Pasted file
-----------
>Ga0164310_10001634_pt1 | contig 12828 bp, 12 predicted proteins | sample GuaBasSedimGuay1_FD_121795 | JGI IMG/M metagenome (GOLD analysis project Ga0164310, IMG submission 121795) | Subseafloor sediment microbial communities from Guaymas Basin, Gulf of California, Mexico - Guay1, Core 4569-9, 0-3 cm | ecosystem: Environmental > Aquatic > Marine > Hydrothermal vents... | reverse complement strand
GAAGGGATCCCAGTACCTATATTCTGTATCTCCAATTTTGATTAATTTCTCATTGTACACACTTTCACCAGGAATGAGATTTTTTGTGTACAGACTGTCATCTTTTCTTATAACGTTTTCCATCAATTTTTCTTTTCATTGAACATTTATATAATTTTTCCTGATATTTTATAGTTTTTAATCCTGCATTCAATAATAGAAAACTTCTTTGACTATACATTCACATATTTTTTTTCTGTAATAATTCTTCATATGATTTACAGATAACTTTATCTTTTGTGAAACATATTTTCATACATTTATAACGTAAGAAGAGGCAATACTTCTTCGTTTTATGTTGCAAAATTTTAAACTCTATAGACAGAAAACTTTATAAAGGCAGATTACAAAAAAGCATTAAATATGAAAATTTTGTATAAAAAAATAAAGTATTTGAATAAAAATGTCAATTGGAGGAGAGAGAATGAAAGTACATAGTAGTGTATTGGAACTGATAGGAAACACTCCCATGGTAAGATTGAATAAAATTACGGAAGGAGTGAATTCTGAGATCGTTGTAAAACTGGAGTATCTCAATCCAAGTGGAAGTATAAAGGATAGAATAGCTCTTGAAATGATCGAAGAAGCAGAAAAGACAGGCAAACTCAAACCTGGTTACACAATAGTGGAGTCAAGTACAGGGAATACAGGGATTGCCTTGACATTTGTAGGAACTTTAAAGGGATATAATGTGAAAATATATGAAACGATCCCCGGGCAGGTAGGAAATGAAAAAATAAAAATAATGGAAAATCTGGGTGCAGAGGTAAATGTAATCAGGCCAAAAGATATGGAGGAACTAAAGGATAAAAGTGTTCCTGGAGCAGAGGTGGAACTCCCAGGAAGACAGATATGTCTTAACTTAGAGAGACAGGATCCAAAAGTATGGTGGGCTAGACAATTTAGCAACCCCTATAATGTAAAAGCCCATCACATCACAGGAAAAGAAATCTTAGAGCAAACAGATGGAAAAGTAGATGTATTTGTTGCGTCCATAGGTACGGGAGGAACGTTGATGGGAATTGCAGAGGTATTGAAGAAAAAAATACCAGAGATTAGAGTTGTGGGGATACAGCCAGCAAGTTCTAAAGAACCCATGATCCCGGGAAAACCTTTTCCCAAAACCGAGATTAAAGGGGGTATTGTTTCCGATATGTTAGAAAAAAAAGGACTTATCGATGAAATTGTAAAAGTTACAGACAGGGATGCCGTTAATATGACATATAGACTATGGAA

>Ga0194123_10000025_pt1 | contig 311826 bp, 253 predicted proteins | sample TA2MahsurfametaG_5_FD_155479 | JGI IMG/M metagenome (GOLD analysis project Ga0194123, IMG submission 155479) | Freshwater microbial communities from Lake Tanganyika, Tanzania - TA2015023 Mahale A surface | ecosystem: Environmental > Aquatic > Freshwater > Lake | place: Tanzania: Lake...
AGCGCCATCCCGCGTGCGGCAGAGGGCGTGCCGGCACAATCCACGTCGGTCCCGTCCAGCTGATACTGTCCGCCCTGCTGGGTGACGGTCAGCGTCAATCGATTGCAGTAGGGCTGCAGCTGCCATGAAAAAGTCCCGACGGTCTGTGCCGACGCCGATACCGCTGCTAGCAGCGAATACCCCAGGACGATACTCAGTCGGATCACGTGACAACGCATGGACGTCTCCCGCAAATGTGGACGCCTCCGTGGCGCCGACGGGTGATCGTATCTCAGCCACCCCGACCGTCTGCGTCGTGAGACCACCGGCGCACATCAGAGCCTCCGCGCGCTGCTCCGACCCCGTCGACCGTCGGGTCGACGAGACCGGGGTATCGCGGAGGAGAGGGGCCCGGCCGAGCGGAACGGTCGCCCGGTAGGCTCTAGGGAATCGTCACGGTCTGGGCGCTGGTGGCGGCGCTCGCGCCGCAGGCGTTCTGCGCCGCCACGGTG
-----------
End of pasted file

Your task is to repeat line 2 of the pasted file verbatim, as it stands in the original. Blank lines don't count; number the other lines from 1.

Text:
GAAGGGATCCCAGTACCTATATTCTGTATCTCCAATTTTGATTAATTTCTCATTGTACACACTTTCACCAGGAATGAGATTTTTTGTGTACAGACTGTCATCTTTTCTTATAACGTTTTCCATCAATTTTTCTTTTCATTGAACATTTATATAATTTTTCCTGATATTTTATAGTTTTTAATCCTGCATTCAATAATAGAAAACTTCTTTGACTATACATTCACATATTTTTTTTCTGTAATAATTCTTCATATGATTTACAGATAACTTTATCTTTTGTGAAACATATTTTCATACATTTATAACGTAAGAAGAGGCAATACTTCTTCGTTTTATGTTGCAAAATTTTAAACTCTATAGACAGAAAACTTTATAAAGGCAGATTACAAAAAAGCATTAAATATGAAAATTTTGTATAAAAAAATAAAGTATTTGAATAAAAATGTCAATTGGAGGAGAGAGAATGAAAGTACATAGTAGTGTATTGGAACTGATAGGAAACACTCCCATGGTAAGATTGAATAAAATTACGGAAGGAGTGAATTCTGAGATCGTTGTAAAACTGGAGTATCTCAATCCAAGTGGAAGTATAAAGGATAGAATAGCTCTTGAAATGATCGAAGAAGCAGAAAAGACAGGCAAACTCAAACCTGGTTACACAATAGTGGAGTCAAGTACAGGGAATACAGGGATTGCCTTGACATTTGTAGGAACTTTAAAGGGATATAATGTGAAAATATATGAAACGATCCCCGGGCAGGTAGGAAATGAAAAAATAAAAATAATGGAAAATCTGGGTGCAGAGGTAAATGTAATCAGGCCAAAAGATATGGAGGAACTAAAGGATAAAAGTGTTCCTGGAGCAGAGGTGGAACTCCCAGGAAGACAGATATGTCTTAACTTAGAGAGACAGGATCCAAAAGTATGGTGGGCTAGACAATTTAGCAACCCCTATAATGTAAAAGCCCATCACATCACAGGAAAAGAAATCTTAGAGCAAACAGATGGAAAAGTAGATGTATTTGTTGCGTCCATAGGTACGGGAGGAACGTTGATGGGAATTGCAGAGGTATTGAAGAAAAAAATACCAGAGATTAGAGTTGTGGGGATACAGCCAGCAAGTTCTAAAGAACCCATGATCCCGGGAAAACCTTTTCCCAAAACCGAGATTAAAGGGGGTATTGTTTCCGATATGTTAGAAAAAAAAGGACTTATCGATGAAATTGTAAAAGTTACAGACAGGGATGCCGTTAATATGACATATAGACTATGGAA